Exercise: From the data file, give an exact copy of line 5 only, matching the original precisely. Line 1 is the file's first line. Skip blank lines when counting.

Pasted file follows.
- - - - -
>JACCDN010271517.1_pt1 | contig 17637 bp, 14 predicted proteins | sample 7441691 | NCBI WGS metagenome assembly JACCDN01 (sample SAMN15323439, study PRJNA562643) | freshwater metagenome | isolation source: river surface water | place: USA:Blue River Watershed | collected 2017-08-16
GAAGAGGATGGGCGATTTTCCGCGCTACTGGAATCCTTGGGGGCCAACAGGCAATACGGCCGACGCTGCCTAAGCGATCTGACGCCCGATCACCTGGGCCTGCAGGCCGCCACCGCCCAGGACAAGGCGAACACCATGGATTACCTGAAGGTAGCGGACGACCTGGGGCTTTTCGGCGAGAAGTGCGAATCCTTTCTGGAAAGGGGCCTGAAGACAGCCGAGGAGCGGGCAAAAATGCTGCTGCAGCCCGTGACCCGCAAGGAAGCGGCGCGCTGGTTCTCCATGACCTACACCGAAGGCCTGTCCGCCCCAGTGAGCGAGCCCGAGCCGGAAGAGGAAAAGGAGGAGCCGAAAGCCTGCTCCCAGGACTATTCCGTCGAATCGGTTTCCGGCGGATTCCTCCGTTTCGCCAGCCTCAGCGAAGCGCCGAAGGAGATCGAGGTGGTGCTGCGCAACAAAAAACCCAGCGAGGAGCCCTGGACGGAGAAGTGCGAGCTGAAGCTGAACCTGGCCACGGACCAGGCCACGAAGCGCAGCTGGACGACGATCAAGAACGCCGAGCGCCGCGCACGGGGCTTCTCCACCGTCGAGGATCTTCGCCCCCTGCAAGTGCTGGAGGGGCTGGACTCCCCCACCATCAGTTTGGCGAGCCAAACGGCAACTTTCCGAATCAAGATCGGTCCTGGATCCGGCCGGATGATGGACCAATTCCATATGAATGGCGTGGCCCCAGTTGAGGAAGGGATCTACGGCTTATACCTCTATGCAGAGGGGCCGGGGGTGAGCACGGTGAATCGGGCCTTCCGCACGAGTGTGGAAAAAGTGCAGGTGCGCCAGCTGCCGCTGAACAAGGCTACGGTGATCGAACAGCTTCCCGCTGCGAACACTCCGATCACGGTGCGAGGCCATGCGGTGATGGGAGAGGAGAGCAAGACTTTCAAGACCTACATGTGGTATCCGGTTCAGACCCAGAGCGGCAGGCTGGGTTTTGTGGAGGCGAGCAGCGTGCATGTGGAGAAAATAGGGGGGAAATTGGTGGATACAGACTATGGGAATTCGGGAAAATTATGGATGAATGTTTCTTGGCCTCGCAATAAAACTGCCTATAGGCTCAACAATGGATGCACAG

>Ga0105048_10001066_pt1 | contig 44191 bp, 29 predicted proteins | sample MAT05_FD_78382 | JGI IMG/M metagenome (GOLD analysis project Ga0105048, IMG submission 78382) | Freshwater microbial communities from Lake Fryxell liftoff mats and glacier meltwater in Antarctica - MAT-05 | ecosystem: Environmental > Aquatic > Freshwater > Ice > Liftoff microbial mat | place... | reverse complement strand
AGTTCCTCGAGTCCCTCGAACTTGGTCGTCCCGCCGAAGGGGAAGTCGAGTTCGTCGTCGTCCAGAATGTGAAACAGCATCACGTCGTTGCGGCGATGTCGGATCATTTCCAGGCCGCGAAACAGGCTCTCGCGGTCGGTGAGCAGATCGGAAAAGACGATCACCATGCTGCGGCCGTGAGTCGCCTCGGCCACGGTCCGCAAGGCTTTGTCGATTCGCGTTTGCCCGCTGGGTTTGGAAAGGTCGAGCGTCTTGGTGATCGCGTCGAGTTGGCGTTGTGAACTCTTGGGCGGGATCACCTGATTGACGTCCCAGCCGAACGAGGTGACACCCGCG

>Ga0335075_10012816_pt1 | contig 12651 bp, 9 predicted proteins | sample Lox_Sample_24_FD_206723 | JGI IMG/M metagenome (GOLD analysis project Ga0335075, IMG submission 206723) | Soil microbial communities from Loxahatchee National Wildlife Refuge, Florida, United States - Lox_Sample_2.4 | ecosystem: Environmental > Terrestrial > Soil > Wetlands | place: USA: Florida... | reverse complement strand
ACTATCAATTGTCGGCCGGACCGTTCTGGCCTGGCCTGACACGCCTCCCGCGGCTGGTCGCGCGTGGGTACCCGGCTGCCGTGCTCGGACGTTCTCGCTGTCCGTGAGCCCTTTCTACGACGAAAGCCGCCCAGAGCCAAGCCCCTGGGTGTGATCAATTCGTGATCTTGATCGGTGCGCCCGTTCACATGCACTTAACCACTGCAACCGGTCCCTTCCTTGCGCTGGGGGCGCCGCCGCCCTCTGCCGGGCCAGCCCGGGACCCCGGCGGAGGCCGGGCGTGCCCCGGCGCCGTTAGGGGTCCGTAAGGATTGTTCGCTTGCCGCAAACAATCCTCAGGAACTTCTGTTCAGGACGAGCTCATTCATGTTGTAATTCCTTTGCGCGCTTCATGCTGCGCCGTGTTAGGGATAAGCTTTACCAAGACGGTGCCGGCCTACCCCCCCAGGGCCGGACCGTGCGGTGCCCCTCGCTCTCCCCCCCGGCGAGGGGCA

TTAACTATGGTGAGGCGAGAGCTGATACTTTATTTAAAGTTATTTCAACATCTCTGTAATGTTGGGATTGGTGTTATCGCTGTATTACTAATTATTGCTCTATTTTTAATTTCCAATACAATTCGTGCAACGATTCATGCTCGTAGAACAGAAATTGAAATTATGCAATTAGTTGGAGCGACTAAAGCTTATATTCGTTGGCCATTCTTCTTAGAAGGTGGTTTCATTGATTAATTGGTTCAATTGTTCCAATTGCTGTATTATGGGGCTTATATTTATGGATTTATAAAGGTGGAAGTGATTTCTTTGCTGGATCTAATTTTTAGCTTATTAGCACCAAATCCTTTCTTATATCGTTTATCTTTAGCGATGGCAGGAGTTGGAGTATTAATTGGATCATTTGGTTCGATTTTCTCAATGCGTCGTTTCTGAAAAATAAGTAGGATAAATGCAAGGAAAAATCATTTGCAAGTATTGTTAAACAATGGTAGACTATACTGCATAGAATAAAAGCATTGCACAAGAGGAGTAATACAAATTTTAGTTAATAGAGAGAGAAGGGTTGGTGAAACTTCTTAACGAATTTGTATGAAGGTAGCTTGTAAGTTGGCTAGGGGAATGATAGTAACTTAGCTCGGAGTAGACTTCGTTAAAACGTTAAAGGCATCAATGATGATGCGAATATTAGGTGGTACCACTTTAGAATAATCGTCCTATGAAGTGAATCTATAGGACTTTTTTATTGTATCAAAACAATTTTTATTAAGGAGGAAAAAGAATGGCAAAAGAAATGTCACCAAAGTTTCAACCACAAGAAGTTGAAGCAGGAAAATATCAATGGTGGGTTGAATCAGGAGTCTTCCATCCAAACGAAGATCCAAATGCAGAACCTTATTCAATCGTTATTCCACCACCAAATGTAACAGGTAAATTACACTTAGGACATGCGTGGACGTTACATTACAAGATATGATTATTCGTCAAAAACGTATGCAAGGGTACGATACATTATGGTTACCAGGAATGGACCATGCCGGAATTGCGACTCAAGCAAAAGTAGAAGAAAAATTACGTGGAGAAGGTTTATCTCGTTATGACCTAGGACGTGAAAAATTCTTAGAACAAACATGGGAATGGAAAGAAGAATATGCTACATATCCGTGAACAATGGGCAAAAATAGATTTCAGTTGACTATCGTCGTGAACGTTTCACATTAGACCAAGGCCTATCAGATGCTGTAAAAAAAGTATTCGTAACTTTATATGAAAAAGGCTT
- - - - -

>Ga0335075_10012816_pt1 | contig 12651 bp, 9 predicted proteins | sample Lox_Sample_24_FD_206723 | JGI IMG/M metagenome (GOLD analysis project Ga0335075, IMG submission 206723) | Soil microbial communities from Loxahatchee National Wildlife Refuge, Florida, United States - Lox_Sample_2.4 | ecosystem: Environmental > Terrestrial > Soil > Wetlands | place: USA: Florida... | reverse complement strand